On average, three to five percent of adults experience the symptoms of lumbar radiculopathy in their lifetime. The disease affects both men and women; most often people aged 30 to 50 years. Fortunately, the health issue is treatable. Understanding this condition will enable you to seek professional help and get the appropriate treatment. So what exactly is lumbar radiculopathy?
Here’s what to know.
What is Lumbar Radiculopathy?
Lumbar radiculopathy is simply the irritation or inflammation of a spinal nerve root in the lower back. This happens when a nerve is pinched, compressed or injured, leading to pain, numbness and weakness of the back and legs. The condition causes symptoms that spread out from the lower back and down to one leg, but may affect both legs. The intensity and location of the pain will depend on the specific nerve that has been affected and the amount of pressure being placed on it.
There are several causes of this type of pain. They include:
• A herniated disc that causes nerve compression.
• Degeneration from aging and wear and tear. This can lead to spinal stenosis.
• Unstable spine caused by a vertebra slipping forward.
• Diabetes, infection or tumors of the spine.
Some risk factors for developing the disorder are being overweight, improper lifting techniques, poor posture and a family history of degenerative bone conditions.
Signs and Symptoms
Lumbar radiculopathy can cause a range of symptoms. The symptoms you may experience include:
• Sharp pain that starts in the back and extends to the leg and foot.
• Worsening pain when sneezing, coughing, reaching or sitting.
• Numbness or weakness in the leg.
• Muscle spasms.
• Difficulty bending or rotating your back.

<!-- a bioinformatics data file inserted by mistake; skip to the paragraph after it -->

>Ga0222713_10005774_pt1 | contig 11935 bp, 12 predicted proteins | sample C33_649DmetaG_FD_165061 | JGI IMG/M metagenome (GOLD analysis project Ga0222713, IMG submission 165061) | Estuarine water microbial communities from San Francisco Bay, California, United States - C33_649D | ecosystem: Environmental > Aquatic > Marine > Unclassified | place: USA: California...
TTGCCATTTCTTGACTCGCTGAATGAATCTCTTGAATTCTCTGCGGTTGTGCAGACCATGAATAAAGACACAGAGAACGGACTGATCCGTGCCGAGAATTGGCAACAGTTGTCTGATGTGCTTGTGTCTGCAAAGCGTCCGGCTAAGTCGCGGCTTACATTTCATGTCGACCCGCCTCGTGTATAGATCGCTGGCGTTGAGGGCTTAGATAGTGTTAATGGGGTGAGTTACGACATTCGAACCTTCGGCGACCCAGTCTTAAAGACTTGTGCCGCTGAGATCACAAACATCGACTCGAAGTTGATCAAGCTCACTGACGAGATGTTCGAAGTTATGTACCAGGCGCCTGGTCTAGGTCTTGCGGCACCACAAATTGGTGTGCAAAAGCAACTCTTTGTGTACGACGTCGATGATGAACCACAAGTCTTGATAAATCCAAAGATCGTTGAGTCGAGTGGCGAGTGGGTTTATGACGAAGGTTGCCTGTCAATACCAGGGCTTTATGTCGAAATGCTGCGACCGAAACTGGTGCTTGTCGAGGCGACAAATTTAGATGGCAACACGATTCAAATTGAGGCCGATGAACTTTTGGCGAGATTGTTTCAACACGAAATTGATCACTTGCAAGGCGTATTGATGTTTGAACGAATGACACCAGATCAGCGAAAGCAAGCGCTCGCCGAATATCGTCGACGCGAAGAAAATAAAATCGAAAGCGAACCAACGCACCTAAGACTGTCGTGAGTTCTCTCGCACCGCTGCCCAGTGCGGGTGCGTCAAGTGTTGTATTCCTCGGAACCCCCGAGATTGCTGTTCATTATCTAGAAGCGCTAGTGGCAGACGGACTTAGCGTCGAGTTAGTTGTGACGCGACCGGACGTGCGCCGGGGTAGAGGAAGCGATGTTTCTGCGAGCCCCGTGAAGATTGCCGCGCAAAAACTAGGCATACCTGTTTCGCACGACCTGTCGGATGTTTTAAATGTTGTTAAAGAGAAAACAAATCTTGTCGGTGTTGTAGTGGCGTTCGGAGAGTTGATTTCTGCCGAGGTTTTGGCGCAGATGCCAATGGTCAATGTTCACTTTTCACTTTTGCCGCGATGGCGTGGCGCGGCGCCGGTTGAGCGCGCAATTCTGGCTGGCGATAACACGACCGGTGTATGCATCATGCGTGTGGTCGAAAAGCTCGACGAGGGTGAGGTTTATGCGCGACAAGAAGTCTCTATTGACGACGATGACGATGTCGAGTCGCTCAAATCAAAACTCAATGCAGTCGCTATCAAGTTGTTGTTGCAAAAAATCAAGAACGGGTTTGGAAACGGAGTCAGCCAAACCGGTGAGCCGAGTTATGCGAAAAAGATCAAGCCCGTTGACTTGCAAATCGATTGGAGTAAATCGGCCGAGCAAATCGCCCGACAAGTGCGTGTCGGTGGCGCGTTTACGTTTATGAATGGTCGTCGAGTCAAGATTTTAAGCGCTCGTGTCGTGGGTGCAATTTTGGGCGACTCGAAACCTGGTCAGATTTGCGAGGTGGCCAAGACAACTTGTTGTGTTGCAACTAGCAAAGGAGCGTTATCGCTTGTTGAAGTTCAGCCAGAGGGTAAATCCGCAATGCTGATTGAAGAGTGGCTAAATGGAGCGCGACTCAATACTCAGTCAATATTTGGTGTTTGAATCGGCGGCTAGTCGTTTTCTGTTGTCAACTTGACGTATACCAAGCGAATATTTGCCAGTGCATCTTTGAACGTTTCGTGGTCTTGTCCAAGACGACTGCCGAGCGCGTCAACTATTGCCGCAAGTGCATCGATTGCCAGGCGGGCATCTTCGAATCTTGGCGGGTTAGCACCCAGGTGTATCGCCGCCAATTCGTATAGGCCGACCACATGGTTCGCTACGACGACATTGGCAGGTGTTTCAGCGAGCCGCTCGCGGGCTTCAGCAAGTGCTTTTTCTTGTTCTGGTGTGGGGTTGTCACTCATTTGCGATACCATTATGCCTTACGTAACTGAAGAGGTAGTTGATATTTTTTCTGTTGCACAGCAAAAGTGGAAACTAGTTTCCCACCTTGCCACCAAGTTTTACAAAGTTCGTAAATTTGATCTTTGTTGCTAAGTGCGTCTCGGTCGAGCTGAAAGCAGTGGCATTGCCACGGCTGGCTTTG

• Inability to remain in one position for extended periods of time.
• In case the nerves affecting the bladder or bowel become compressed, you may experience incontinence.
When you visit a doctor, the professional will first perform a physical exam to determine your condition. The medical expert may also use tests such as X-ray, MRI and CT scan to get more information. This will help to determine the proper treatment option.
In about 95 percent of cases, the symptoms of lumbar radiculopathy can be relieved using nonsurgical measures. These include prescription and over-the-counter medications, physical therapy and home-based remedies like rest and ice and heat. If symptoms persist, your doctor can recommend higher-level treatments such as injectable steroids and surgery.
When to See a Doctor
Irritated and inflamed nerves can get damaged over time, resulting in permanent weakness or numbness of the legs. You need to see a doctor immediately if:
• You experience new pain or the pain gets worse.
• The numbness, tingling or weakness in your leg increases.
• You have a hard time controlling your bladder or bowel.
• You have difficulties with everyday activities.
At Louisiana Pain Care, we use advanced pain management techniques to ensure our patients receive quality, non-surgical pain relief. Our highly trained and experienced physicians will provide you with the best care. Contact us today to request a consultation.